WASHINGTON (Reuters) - People robbed of the ability to talk due to a stroke or another medical condition may soon have real hope of regaining a voice thanks to technology that harnesses brain activity to produce synthesized speech, researchers said on Wednesday.
Scientists at the University of California, San Francisco, implanted electrodes into the brains of volunteers and decoded signals in cerebral speech centers to guide a computer-simulated version of their vocal tract - lips, jaw, tongue and larynx - to generate speech through a synthesizer.
This speech was mostly intelligible, though somewhat slurred in parts, raising hope among the researchers that with some improvements a clinically viable device could be developed in the coming years for patients with speech loss.
“We were shocked when we first heard the results - we couldn’t believe our ears. It was incredibly exciting that a lot of the aspects of real speech were present in the output from the synthesizer,” said study co-author and UCSF doctoral student Josh Chartier. “Clearly, there is more work to get this to be more natural and intelligible but we were very impressed by how much can be decoded from brain activity.”
Stroke, ailments such as cerebral palsy, amyotrophic lateral sclerosis (ALS), Parkinson’s disease and multiple sclerosis, brain injuries and cancer sometimes take away a person’s ability to speak.
Some people use devices that track eye or residual facial muscle movements to laboriously spell out words letter-by-letter, but producing text or synthesized speech this way is slow, typically no more than 10 words per minute. Natural speech is usually 100 to 150 words per minute.
The five volunteers, all capable of speaking, were given the opportunity to take part because they were epilepsy patients who already were going to have electrodes temporarily implanted in their brains to map the source of their seizures before neurosurgery. Future studies will test the technology on people who are unable to speak.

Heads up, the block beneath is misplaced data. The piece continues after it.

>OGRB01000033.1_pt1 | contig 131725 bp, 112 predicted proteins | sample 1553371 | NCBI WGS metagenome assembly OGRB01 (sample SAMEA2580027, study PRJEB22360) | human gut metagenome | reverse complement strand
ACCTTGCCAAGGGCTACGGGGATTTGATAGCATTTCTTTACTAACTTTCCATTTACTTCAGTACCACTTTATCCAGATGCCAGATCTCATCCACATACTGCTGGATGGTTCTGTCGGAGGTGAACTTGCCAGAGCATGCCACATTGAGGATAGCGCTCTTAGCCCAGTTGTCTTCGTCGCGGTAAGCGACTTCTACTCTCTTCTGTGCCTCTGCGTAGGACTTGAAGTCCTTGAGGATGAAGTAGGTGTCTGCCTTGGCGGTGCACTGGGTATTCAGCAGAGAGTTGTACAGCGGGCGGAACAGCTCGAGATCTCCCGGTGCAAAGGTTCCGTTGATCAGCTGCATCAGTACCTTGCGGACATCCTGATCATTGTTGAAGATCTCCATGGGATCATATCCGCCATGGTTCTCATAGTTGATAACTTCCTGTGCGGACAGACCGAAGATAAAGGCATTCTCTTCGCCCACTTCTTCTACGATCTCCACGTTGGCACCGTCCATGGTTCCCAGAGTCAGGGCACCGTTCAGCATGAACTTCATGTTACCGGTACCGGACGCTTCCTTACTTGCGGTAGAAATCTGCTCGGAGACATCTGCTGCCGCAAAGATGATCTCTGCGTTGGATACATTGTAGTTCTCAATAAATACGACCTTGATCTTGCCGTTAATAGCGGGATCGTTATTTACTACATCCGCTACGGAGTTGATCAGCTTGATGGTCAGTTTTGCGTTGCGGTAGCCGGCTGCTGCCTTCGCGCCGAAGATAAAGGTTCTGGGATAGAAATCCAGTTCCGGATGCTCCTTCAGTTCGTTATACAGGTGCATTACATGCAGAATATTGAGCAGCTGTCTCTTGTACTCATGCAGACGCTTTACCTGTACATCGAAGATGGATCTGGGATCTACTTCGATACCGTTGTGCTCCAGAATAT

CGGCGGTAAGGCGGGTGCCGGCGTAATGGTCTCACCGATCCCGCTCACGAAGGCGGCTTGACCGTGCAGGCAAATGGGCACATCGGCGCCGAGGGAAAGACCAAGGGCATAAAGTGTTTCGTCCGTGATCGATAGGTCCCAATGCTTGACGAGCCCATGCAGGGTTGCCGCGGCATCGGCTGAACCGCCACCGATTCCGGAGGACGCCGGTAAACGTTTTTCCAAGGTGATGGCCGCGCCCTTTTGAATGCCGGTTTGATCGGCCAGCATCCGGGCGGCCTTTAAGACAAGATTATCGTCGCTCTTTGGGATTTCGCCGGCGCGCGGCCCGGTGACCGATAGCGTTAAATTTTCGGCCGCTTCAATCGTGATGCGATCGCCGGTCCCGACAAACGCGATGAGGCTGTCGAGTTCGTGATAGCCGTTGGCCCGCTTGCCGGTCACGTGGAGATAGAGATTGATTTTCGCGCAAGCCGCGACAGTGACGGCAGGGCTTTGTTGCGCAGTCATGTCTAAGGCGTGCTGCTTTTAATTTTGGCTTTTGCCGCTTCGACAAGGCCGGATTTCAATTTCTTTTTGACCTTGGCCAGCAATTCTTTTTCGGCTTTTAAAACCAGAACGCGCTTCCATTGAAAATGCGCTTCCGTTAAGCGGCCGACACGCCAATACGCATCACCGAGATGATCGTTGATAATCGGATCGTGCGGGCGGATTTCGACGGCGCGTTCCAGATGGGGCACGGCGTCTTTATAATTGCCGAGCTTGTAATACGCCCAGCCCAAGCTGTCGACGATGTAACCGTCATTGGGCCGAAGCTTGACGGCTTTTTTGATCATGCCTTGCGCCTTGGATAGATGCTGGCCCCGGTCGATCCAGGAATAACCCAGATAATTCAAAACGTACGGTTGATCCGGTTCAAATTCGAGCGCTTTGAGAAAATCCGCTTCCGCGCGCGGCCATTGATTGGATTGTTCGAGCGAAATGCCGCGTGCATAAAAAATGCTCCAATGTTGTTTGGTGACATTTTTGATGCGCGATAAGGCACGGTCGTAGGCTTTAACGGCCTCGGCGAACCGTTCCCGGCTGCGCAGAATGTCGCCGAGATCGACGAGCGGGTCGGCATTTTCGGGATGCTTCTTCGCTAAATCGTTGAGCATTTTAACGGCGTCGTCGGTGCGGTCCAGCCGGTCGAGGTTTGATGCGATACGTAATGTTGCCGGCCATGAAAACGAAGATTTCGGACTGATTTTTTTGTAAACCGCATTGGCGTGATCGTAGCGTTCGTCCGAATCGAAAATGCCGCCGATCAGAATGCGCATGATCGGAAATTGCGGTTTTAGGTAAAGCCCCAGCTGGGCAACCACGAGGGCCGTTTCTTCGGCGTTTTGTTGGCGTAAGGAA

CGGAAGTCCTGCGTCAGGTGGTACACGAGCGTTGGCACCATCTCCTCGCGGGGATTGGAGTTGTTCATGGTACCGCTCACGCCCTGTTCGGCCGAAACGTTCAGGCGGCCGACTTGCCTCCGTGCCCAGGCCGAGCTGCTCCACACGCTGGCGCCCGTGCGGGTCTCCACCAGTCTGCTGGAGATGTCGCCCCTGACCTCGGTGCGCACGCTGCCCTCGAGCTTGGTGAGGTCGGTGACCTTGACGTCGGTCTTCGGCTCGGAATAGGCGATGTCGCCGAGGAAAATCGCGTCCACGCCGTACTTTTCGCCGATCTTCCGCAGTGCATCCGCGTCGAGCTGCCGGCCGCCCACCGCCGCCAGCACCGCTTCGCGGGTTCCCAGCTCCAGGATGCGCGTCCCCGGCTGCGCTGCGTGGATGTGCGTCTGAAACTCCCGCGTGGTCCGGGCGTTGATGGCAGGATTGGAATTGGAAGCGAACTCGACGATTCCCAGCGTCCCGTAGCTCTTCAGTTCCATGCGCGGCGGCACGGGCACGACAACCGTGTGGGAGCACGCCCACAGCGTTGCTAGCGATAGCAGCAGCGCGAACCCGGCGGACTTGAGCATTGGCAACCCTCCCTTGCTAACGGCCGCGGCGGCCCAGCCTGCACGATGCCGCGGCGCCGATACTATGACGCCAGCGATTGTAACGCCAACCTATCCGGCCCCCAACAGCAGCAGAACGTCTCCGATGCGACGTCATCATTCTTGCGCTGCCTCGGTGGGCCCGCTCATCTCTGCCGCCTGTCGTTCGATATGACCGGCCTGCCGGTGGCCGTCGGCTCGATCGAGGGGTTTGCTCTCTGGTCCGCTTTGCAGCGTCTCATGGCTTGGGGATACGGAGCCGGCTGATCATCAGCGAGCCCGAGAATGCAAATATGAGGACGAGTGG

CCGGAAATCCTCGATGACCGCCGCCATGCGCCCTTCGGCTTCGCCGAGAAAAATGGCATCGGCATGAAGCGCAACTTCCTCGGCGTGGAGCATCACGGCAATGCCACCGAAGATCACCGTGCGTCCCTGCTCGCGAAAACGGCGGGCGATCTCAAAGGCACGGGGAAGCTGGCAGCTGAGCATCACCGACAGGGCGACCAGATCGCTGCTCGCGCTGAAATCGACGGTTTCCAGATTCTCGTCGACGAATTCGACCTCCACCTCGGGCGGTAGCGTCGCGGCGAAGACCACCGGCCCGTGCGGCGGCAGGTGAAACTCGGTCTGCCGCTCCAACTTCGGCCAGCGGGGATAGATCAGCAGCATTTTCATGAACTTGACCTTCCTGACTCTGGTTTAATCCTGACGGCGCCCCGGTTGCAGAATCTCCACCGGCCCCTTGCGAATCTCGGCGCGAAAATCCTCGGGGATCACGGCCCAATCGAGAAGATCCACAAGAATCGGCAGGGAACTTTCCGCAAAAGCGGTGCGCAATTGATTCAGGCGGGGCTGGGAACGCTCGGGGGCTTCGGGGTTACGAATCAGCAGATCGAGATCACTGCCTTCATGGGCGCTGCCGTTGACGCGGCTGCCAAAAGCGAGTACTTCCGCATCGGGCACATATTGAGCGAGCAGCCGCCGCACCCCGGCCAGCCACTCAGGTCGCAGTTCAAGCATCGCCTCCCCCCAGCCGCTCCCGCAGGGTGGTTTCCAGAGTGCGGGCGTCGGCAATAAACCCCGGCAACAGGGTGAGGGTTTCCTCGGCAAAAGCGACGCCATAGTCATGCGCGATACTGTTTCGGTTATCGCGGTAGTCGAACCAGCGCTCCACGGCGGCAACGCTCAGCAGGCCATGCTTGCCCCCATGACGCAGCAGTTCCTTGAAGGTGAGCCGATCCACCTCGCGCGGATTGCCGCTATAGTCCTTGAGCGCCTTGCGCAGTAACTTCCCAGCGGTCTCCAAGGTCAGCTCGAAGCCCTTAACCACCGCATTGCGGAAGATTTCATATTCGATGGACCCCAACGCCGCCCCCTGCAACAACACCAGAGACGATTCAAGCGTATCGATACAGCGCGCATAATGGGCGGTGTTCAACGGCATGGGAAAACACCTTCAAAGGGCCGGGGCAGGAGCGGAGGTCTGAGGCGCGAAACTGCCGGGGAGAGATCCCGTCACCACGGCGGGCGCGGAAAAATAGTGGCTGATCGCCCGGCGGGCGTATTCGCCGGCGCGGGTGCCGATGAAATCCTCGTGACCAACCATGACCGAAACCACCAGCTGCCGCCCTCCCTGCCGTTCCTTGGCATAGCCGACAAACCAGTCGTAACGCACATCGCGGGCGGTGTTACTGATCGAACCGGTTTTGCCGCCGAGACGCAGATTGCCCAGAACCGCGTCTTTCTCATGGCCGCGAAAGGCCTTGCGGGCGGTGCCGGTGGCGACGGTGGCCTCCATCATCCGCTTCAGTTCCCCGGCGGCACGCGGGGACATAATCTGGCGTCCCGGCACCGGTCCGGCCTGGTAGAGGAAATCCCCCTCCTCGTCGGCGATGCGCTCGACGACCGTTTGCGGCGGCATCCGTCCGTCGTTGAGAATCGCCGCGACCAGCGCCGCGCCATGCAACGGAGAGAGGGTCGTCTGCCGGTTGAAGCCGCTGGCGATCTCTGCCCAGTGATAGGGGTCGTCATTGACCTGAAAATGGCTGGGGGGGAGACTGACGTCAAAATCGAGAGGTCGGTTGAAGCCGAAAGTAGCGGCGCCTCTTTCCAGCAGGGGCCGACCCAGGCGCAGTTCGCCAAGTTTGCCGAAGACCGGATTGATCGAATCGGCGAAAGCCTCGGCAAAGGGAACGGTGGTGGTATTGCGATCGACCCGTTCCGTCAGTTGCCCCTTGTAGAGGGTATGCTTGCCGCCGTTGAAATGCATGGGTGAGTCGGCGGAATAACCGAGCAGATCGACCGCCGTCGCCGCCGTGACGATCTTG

The volunteers read aloud while activity in brain regions involved in language production was tracked. The researchers discerned the vocal tract movements needed to produce the speech, and created a “virtual vocal tract” for each participant that could be controlled by their brain activity and produce synthesized speech.
“Very few of us have any real idea, actually, of what’s going on in our mouth when we speak,” said neurosurgeon Edward Chang, senior author of the study published in the journal Nature. “The brain translates those thoughts of what you want to say into movements of the vocal tract, and that’s what we’re trying to decode.”
The researchers were more successful in synthesizing slower speech sounds like “sh” and less successful with abrupt sounds like “b” and “p.” The technology did not work as well when the researchers tried to decode the brain activity directly into speech, without using a virtual vocal tract.
“We are still working on making the synthesized speech crisper and less slurred. This is in part a consequence of the algorithms we are using, and we think we should be able to get better results as we improve the technology,” Chartier said.
“We hope that these findings give hope to people with conditions that prevent them from expressing themselves that one day we will be able to restore the ability to communicate, which is such a fundamental part of who we are as humans,” he added.
For a related UCSF video, click youtu.be/kbX9FLJ6WKw
Reporting by Will Dunham; Editing by Sandra Maler
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